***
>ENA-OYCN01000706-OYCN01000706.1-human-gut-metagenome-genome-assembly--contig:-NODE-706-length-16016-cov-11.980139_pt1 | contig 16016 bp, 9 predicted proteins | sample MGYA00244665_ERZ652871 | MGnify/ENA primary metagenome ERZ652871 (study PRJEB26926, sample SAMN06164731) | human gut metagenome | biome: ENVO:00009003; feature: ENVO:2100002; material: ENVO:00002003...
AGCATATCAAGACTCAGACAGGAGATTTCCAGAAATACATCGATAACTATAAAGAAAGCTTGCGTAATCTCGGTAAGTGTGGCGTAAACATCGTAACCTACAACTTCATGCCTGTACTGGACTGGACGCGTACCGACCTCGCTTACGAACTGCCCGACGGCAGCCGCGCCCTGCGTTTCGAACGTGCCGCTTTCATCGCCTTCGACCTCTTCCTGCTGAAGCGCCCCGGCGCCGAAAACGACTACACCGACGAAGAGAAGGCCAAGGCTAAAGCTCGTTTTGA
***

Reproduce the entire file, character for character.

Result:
>ENA-OYCN01000706-OYCN01000706.1-human-gut-metagenome-genome-assembly--contig:-NODE-706-length-16016-cov-11.980139_pt1 | contig 16016 bp, 9 predicted proteins | sample MGYA00244665_ERZ652871 | MGnify/ENA primary metagenome ERZ652871 (study PRJEB26926, sample SAMN06164731) | human gut metagenome | biome: ENVO:00009003; feature: ENVO:2100002; material: ENVO:00002003...
AGCATATCAAGACTCAGACAGGAGATTTCCAGAAATACATCGATAACTATAAAGAAAGCTTGCGTAATCTCGGTAAGTGTGGCGTAAACATCGTAACCTACAACTTCATGCCTGTACTGGACTGGACGCGTACCGACCTCGCTTACGAACTGCCCGACGGCAGCCGCGCCCTGCGTTTCGAACGTGCCGCTTTCATCGCCTTCGACCTCTTCCTGCTGAAGCGCCCCGGCGCCGAAAACGACTACACCGACGAAGAGAAGGCCAAGGCTAAAGCTCGTTTTGA